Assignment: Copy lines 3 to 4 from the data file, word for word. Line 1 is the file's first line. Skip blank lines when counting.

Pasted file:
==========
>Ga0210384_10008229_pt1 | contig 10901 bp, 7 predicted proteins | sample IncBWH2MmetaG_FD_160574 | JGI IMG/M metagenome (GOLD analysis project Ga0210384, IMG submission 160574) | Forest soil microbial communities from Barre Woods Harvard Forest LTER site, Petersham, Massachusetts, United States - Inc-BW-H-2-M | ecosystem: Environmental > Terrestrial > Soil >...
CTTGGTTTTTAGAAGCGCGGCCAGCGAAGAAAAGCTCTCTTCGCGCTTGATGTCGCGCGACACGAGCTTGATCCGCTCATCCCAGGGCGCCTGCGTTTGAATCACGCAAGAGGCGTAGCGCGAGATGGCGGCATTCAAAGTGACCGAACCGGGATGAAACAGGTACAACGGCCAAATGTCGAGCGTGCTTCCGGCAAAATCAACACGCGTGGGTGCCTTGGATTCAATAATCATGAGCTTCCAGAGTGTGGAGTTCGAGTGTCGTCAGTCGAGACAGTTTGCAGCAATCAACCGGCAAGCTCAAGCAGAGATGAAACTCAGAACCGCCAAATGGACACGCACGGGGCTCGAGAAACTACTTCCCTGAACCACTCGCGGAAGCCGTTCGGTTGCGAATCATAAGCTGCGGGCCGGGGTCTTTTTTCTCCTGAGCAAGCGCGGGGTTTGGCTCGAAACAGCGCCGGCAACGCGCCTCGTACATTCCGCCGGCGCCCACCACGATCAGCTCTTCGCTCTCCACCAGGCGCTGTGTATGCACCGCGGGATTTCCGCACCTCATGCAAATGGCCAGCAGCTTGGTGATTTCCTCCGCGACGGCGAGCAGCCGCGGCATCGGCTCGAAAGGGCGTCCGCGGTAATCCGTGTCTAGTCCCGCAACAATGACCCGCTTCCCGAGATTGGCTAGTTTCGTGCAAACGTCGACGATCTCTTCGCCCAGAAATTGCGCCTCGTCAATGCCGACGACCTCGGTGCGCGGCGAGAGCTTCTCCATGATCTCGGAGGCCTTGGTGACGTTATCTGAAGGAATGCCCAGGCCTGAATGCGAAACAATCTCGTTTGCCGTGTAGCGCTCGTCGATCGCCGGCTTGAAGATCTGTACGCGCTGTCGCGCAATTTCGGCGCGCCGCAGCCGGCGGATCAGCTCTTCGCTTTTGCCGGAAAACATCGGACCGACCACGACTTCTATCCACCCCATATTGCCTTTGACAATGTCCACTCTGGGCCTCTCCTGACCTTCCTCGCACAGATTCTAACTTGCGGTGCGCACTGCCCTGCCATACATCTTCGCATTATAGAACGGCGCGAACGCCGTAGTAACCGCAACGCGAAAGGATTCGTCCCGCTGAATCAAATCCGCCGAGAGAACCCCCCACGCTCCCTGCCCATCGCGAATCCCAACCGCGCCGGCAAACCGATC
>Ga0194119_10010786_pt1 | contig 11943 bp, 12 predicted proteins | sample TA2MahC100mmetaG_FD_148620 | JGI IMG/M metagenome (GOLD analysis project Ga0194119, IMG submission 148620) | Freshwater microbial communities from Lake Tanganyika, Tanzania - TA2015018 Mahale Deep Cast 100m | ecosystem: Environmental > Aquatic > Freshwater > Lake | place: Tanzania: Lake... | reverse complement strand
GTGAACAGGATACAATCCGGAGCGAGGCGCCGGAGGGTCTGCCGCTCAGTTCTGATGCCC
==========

>Ga0194119_10010786_pt1 | contig 11943 bp, 12 predicted proteins | sample TA2MahC100mmetaG_FD_148620 | JGI IMG/M metagenome (GOLD analysis project Ga0194119, IMG submission 148620) | Freshwater microbial communities from Lake Tanganyika, Tanzania - TA2015018 Mahale Deep Cast 100m | ecosystem: Environmental > Aquatic > Freshwater > Lake | place: Tanzania: Lake... | reverse complement strand
GTGAACAGGATACAATCCGGAGCGAGGCGCCGGAGGGTCTGCCGCTCAGTTCTGATGCCC